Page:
How does Social Security Determine a Listing Impairment?
Social Security decides whether you are disabled using a five-step process called the Sequential Evaluation Process. The third step in the five-step process asks whether your conditions meets or equals a “Listing Impairment.” There are separate listings for children and adults, which can be found on Social Security’s website.
Meeting a Listing Impairment can be hard, but if you do meet a listing, you automatically qualify for benefits. Social Security has very strict standards about what illnesses or conditions meet which listing. Just because you have been diagnosed with a disease or condition, like COPD or congestive heart failure, doesn’t necessarily mean that you meet a listing. Your medical records and medical treatment need to demonstrate a certain level of severity, shown through diagnostic imaging, lab results, or other clinical testing, in order for you to be found disabled under a listing impairment.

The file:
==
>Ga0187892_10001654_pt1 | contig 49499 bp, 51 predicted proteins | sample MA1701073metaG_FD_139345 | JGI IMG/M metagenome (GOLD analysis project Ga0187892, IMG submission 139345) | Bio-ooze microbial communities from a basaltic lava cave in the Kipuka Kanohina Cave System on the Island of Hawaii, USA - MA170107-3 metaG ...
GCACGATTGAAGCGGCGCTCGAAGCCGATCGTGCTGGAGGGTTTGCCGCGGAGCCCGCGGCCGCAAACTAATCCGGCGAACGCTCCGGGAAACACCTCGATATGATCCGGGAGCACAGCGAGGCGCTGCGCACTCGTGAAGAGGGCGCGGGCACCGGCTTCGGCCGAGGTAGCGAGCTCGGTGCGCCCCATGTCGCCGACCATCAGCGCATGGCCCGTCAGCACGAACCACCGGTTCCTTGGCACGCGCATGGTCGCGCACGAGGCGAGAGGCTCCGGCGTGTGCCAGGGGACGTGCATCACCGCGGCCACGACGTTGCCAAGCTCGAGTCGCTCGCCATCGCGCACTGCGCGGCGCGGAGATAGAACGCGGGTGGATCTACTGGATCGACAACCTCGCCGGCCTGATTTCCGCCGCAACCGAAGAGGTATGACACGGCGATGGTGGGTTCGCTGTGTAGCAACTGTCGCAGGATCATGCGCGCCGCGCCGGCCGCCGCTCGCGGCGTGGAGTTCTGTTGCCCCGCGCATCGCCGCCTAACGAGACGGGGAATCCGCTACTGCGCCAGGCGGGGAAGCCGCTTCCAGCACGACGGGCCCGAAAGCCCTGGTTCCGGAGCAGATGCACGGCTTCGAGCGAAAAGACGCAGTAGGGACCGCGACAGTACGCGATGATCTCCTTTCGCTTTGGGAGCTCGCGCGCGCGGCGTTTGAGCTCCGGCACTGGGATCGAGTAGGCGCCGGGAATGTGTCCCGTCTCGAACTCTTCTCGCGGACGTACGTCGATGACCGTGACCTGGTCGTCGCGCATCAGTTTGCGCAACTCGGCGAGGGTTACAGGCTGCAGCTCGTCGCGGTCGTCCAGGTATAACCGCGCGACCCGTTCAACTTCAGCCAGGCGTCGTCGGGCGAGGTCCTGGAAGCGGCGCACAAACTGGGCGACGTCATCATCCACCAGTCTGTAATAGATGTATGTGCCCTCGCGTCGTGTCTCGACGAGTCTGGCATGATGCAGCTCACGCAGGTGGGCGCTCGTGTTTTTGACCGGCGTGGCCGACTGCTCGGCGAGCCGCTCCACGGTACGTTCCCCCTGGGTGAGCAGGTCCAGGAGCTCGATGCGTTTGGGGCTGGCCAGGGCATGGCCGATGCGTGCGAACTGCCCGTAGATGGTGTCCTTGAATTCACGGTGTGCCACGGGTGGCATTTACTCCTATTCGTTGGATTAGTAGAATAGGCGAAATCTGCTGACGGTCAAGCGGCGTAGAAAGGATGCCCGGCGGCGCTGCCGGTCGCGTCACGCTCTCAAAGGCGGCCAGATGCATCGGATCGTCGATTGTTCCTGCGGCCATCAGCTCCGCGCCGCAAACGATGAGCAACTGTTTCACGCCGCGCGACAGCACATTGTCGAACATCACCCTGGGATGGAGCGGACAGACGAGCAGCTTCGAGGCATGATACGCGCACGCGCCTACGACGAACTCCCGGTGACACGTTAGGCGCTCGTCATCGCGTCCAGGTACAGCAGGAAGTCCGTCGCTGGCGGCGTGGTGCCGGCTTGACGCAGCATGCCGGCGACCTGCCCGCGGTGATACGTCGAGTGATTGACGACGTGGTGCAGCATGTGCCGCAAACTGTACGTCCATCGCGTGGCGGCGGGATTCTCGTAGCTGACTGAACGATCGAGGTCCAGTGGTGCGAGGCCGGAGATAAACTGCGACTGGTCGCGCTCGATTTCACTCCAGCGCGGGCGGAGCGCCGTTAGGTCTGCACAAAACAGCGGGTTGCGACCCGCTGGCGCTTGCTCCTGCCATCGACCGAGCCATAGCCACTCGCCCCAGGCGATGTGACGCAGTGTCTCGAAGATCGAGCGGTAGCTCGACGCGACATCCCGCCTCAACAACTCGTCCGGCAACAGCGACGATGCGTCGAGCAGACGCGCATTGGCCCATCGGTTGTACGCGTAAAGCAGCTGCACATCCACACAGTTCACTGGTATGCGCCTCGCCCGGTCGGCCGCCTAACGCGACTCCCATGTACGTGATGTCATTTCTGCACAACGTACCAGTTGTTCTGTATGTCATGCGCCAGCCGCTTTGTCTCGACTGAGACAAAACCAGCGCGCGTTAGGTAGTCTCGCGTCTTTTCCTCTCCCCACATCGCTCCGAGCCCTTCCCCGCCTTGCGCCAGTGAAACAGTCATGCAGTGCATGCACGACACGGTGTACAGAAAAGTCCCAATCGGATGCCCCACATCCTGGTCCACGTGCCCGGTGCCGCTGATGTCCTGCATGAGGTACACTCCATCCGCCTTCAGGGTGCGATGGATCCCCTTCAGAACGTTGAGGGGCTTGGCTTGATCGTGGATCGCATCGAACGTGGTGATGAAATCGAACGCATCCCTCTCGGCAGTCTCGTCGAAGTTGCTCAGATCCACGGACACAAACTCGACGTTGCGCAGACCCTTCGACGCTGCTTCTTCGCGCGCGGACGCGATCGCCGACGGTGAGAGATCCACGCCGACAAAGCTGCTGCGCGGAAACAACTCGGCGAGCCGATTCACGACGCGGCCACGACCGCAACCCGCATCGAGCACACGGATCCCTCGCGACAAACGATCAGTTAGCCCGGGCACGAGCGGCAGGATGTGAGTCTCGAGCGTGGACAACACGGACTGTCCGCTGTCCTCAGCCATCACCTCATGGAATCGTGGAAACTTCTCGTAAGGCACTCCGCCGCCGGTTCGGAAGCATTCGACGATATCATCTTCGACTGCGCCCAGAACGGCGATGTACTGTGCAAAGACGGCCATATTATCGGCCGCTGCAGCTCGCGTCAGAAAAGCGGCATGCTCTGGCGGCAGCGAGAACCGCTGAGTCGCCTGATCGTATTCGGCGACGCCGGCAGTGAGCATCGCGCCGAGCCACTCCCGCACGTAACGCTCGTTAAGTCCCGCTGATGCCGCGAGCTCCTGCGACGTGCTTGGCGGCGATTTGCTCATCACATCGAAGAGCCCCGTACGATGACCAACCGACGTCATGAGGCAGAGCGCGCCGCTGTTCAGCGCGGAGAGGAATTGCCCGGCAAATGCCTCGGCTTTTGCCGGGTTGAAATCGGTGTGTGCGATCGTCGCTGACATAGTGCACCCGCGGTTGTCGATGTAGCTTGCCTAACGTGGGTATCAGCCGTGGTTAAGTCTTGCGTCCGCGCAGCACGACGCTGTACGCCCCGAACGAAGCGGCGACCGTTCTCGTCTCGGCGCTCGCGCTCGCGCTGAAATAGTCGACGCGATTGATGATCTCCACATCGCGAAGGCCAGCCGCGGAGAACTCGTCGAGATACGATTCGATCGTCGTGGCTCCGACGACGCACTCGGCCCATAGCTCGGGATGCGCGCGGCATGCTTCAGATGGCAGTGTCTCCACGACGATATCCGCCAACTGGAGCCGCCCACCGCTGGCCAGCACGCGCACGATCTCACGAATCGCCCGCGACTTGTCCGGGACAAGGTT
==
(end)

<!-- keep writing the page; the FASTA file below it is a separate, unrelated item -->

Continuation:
Even if you don’t “meet” a listing, you can still be found disabled if you “equal” a listing. If you equal a listing, it means that the severity and effects of your impairment are so similar to a listing impairment that you should be found disabled under that listing. You can also equal a listing by showing that all of your conditions, when considered together, equal the severity of a listing impairment.
Since it is can be difficult to prove that you meet or equal a listing, consulting with an attorney can greatly improve your chances of having your claim approved under a listing impairment. It is also important to remember that even if you don’t meet or equal a listing, you can still win your Social Security Disability Claim.